Fast-food chains in PH asked to start offering brown rice | Inquirer Business

Fast-food chains in PH asked to start offering brown rice

By: - Business Features Editor / @tinaarceodumlao
/ 03:18 AM October 18, 2013

Oxfam Philippines has called on the largest fast-food chains in the country to consider including brown rice on their menu to contribute to the nationwide campaign to increase consumption of the staple.

Oxfam country director Justin Morgan told the Inquirer in an interview on Wednesday that if Jollibee Foods Corp., McDonalds Philippines and other restaurants and eateries would give their customers the option to buy brown or unpolished rice, then demand would increase, which would allow production to hit commercial scale.


“For me, brown rice is much better for our health and as citizens, we should want brown rice. But we understand that brown rice is not produced in an economical way. As leaders in the industry, Jollibee and McDonalds can give people better access to brown rice,” said Morgan.

Morgan said the fast-food chains could just offer brown rice as an option, even if it would be sold at a higher price compared to white rice. Demand will eventually increase, he said, as more Filipinos become more health-conscious.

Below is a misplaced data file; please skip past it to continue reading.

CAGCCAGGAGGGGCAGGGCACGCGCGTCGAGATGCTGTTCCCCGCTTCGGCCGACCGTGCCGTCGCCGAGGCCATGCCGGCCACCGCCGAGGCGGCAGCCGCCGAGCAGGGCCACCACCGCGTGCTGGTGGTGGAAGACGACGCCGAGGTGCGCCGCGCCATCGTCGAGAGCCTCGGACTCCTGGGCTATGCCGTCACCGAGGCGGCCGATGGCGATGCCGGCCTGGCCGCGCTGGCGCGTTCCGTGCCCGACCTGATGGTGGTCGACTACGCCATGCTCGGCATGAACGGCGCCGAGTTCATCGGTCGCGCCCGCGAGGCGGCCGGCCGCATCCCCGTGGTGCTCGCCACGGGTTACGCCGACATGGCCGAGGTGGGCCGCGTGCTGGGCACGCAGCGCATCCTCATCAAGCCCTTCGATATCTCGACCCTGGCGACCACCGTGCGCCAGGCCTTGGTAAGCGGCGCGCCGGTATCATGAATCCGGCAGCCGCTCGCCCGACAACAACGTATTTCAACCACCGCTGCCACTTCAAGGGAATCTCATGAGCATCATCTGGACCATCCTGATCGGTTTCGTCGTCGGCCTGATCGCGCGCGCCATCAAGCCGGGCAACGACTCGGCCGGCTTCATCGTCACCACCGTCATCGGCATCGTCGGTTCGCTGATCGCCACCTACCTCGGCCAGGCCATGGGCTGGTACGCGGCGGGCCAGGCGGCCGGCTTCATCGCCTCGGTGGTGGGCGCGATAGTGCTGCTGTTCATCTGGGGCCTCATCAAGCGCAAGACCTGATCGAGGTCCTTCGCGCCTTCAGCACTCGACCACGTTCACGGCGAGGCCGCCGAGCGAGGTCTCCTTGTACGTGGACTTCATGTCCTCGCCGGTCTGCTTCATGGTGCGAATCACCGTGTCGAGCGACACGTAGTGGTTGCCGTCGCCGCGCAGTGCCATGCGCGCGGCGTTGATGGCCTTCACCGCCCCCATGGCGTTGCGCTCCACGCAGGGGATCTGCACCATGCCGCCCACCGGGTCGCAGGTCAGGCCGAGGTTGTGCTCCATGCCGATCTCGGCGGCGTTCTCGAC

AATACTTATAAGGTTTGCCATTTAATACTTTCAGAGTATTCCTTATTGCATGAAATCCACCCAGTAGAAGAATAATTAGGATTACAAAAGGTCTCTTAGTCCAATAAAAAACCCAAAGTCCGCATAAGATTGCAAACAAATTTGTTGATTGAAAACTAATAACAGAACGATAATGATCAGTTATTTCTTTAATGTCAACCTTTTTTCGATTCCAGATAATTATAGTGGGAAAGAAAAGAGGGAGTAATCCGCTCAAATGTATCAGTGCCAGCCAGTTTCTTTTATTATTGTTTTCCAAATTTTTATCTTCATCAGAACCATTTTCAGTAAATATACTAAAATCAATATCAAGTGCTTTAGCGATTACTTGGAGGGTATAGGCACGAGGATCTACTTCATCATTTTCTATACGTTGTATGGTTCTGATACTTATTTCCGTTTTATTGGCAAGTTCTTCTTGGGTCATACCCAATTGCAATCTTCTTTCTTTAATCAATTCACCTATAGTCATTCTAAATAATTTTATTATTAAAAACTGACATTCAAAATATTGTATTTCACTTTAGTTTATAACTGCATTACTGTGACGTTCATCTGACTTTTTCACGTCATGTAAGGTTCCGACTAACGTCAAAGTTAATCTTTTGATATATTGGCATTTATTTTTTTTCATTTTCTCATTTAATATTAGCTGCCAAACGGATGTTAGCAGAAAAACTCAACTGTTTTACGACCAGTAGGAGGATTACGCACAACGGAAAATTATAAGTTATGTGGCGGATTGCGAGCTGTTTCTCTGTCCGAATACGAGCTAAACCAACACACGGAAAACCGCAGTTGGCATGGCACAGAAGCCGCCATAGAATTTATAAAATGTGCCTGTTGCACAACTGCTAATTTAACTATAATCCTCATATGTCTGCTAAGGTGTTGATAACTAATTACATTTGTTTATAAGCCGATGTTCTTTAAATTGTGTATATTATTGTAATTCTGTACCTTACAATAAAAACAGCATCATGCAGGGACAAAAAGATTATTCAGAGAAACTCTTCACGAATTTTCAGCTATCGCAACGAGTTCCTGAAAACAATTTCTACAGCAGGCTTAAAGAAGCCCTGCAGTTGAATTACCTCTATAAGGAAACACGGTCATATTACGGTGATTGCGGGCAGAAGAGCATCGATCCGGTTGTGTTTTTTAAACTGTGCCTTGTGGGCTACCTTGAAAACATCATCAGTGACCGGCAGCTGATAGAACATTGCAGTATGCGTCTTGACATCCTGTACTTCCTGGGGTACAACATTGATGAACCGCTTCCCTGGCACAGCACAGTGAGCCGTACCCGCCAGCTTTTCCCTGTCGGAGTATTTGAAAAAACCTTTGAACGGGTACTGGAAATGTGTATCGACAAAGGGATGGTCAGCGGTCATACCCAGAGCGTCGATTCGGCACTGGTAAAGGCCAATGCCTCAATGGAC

Oxfam and partner Dakila-Philippine Collective for Modern Heroism, a non-government organization composed of artists, are pushing for the increased consumption of brown rice under the Brown Rice: The Good Food Campaign, not only because it is healthier than white rice due to its higher fiber content but also because increased consumption can help in efforts to increase rice self-sufficiency.

According to Oxfam Program Coordinator Marie Nunez, unpolished rice variants have a 10-percent higher milling recovery compared to white rice, giving more yield and consequently income to the farmers.

“The additional 10 percent in rice volume would translate to 1.58 million metric tons of additional rough rice. This is because brown rice demands only one milling compared to two or more milling processes needed to produce polished white rice. Reducing rice wastage will therefore help increase the country’s overall production volume, which could mean less rice importation and making the country more rice self-sufficient,” said Nunez in a statement.

Dakila vice president Noel Cabangon added: “With our current situation, consuming brown rice is ideal because it gives you nutrients that you need. If only brown rice becomes accessible to all by increasing the volume of its production and keeping its price competitive, then this will help address the problem of food security in the country.”

Based on data from the Department of Agriculture, if all Filipinos will eat brown rice for three meals in a month, or 36 meals a year, the country’s rice importation will shrink by an average of 500,000 metric tons a year, which is equivalent to savings of P812.81 million a year.

Oxfam and Dakila marked World Food Day on Oct. 16 with the launch of Brown Rice: The Good Food Planner that contains recipes prepared by celebrity and chef advocates advocating the increased use of brown rice.

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TAGS: Agriculture, brown rice, Diet, fast-food chains, Philippines, rice self-sufficiency
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